The mode for smooth pits was aided by the Wilkinson Sword Company who had the bright idea of running an ad campaign in the 1920s to persuade women that underarm hair was unhygienic and unfeminine.
In two years, the sales of razor blades doubled as our grandmothers and great grandmothers made themselves conform to this socially constructed gender stereotype. This norm for North American women has been reinforced by several generations of daughters who role-modeled their mothers.





Today, of course, the types of shaving technologies are unlimited. From efficient electric shavers to the QuickShave razor. I don't feel the need to describe them here. I'll leave you with some photos, though.





15 comments:

HarryG said...

Nice and comprehensive. Enjoyed this one!

thelazygenius said...

thank you.

Anonymous said...

Excellent to find history on this subject. Helps to show shaving did not originate in Turkey.

James said...

The male grooming market has emerged energetically over the past 2 to 3 years in the United Kingdom - as elsewhere - and everyone appears to be jumping on the band wagon in a manner suggestive of a 'new concept' for men having been discovered. Not so. Few things are truly new, as is evidenced by this succinct site.

April said...

You should start looking around at other articles, I know I've read this one as I'm researching the history of shaving...so if I find it again, I'll totally let you know... plagiarism kills.

Anonymous said...

This "article" and the one athttp://www.quikshave.com/timeline.htm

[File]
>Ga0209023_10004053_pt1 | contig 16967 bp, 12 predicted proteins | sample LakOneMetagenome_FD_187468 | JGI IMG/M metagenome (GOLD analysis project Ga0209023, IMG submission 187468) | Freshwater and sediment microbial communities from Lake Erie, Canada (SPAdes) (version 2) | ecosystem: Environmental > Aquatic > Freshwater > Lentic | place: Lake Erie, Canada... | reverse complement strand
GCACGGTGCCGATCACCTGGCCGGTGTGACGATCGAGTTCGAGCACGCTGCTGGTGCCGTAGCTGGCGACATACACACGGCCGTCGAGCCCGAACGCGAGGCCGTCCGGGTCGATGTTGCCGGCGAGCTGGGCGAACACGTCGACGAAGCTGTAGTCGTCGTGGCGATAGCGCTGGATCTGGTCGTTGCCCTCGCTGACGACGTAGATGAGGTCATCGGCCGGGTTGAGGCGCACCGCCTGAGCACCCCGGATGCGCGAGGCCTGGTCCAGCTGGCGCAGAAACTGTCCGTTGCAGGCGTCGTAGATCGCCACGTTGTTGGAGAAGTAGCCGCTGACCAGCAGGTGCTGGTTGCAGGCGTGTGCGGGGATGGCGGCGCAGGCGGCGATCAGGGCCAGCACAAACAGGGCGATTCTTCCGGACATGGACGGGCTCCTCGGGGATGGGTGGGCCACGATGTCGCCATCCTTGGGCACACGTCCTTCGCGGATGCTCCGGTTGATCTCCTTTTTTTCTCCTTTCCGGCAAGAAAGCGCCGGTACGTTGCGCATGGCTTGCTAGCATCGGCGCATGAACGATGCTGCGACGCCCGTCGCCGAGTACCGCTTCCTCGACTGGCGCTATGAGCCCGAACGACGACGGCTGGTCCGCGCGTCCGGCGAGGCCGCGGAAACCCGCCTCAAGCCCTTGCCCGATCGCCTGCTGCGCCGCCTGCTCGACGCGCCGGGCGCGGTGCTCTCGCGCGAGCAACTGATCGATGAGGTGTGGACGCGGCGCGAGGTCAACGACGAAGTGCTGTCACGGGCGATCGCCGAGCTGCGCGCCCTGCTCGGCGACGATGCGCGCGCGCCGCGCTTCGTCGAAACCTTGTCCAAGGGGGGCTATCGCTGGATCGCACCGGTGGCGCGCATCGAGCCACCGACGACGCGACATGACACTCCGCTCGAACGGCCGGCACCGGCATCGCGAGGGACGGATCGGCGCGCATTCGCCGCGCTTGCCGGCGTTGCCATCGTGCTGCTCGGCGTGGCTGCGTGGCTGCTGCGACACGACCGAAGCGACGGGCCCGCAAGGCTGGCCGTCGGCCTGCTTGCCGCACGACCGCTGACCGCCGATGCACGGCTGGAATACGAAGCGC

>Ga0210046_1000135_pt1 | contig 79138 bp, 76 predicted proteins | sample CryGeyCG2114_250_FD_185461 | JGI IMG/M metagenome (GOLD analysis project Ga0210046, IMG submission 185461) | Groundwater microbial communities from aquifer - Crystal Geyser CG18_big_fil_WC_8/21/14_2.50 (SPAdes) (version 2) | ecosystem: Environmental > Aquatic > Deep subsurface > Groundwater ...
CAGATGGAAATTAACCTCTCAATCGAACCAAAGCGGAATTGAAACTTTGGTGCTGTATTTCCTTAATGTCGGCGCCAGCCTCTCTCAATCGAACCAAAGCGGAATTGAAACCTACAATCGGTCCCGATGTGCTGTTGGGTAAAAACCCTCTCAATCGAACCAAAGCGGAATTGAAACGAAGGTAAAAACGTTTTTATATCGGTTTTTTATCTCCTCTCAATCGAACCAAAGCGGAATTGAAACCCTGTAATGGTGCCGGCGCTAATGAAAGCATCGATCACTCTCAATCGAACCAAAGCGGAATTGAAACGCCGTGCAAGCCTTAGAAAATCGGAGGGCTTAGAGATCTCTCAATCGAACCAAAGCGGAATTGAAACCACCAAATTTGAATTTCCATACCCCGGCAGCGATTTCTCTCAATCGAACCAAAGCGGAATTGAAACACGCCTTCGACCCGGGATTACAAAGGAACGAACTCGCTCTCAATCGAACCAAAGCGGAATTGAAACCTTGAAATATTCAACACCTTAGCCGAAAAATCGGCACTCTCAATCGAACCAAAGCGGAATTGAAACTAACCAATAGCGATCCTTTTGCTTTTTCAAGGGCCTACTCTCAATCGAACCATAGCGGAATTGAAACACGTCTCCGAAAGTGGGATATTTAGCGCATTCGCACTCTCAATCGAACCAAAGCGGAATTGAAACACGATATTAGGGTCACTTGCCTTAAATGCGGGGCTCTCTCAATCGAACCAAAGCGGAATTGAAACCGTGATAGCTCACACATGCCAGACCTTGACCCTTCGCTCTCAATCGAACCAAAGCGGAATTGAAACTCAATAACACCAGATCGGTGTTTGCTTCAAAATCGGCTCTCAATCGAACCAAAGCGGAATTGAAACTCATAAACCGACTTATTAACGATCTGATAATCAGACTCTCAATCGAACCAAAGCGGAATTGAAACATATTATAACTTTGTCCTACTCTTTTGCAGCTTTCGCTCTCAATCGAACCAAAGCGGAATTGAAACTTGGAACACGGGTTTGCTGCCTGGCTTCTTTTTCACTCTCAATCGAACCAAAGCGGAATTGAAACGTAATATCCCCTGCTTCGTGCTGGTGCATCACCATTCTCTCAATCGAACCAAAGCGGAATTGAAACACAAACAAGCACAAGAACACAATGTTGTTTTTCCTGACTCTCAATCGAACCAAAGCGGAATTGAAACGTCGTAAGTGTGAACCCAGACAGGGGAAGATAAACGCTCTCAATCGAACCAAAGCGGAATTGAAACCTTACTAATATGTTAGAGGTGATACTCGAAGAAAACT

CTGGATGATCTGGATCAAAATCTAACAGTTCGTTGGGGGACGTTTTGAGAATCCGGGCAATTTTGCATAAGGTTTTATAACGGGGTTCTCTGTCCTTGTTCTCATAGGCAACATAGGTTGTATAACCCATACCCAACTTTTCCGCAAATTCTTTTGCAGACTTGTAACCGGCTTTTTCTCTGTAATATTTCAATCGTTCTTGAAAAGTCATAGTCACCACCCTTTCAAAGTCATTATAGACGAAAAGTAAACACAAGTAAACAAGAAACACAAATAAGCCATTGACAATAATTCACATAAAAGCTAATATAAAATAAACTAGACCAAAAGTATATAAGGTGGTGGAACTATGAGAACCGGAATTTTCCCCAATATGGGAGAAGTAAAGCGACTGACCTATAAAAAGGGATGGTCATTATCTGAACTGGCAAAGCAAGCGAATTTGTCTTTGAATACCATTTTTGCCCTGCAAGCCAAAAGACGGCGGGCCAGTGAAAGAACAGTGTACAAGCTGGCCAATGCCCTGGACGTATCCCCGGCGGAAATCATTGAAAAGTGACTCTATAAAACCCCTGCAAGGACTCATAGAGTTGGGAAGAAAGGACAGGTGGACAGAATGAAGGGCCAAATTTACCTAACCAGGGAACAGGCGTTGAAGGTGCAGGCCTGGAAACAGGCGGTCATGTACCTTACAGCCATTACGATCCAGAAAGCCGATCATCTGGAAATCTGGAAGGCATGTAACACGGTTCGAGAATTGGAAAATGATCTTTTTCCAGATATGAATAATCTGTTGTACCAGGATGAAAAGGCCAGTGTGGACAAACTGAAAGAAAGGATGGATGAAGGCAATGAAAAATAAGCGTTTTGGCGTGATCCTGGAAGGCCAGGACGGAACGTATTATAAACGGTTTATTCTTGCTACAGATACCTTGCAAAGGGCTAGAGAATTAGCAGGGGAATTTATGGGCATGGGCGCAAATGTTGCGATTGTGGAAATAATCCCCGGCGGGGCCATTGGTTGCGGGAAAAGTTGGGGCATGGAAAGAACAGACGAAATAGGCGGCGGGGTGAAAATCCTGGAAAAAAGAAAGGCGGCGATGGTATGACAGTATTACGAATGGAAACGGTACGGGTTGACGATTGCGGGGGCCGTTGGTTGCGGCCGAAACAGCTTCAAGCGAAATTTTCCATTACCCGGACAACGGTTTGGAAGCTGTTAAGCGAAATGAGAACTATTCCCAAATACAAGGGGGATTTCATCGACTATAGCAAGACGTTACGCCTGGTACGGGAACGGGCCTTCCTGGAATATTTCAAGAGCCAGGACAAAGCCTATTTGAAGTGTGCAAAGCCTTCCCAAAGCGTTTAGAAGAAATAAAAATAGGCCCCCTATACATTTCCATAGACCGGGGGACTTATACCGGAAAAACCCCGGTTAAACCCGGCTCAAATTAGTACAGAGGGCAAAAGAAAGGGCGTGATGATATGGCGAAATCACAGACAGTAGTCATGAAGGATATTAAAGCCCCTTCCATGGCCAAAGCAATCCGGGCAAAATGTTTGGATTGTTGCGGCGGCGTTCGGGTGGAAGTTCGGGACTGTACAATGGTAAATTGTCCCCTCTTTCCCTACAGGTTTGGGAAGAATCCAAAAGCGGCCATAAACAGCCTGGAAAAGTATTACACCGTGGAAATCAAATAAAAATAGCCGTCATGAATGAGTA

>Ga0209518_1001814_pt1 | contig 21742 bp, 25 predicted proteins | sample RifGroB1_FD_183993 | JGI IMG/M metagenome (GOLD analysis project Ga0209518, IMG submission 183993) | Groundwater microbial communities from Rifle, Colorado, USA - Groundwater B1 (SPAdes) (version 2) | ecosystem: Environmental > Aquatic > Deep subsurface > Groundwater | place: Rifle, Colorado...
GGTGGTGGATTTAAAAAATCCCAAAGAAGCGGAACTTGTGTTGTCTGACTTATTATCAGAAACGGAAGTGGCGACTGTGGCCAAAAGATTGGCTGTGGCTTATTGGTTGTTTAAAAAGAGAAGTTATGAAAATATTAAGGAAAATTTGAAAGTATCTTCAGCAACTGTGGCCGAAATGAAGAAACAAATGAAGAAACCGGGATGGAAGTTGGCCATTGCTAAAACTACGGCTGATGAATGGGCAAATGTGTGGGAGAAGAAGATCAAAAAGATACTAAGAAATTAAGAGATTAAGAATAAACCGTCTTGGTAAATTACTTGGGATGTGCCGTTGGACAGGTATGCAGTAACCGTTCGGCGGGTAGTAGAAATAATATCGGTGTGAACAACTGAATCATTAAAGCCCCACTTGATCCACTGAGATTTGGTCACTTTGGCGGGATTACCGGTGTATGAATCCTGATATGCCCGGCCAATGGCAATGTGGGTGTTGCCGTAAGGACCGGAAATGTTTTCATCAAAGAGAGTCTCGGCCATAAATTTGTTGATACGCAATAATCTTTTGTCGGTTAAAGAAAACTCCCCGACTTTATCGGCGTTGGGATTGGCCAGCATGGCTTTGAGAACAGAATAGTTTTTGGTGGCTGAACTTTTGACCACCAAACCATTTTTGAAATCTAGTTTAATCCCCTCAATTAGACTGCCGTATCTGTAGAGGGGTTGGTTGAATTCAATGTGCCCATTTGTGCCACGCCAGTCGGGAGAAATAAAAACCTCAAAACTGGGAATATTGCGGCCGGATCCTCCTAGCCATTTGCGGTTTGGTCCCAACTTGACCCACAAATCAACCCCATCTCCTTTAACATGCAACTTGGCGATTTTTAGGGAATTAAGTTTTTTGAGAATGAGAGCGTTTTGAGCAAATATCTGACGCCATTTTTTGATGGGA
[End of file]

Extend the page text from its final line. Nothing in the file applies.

are just a commercial for quickshave. Never trust the internet.

Norman said...

I have tertiary syphilis.

Anonymous said...

OMG! Shaving started that recently?! And yet women are treated like they are men if they don't shave?! "Eewww, look at that armpit hair, eeew, look at those hairy legs!" And now, it's the "in" thing to shave "other" parts of women?! Come on ladies, quit letting them tell us that our beautiful, natural bodies aren't perfect the way God made them!! Burn your razors!! (ok, well not burn because it will cause too much pollution, maybe just don't buy them, you know what I mean-lol) Go natural, embrace your perfection!

Anonymous said...

I shave my sphincter weekly, my pubes bi-weekly.

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Christopher R. Britt said...

Now a day every person want keep him fresh and smart.Smart person always clean his own look.So cleaning your face you need a shaving with a safety razor .

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Claudia Goffe said...

This is very interesting, it's strange how things develop over time. Many people nowadays even choose to grow their beards; to get a healthy looking beard I would recommend beyondbeards. Thanks for the post.

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Rickyponting said...

I just read your article and found it very informative. You have explained the history of shaving in the best possible way but the time has changed now. You can easily use an electric shaver to trim your beard or head and it will not take much time. If you are looking to buy the best electric shaver for your needs then it is recommended to take a look at this list of electric shavers. You will surely find the best one for your needs.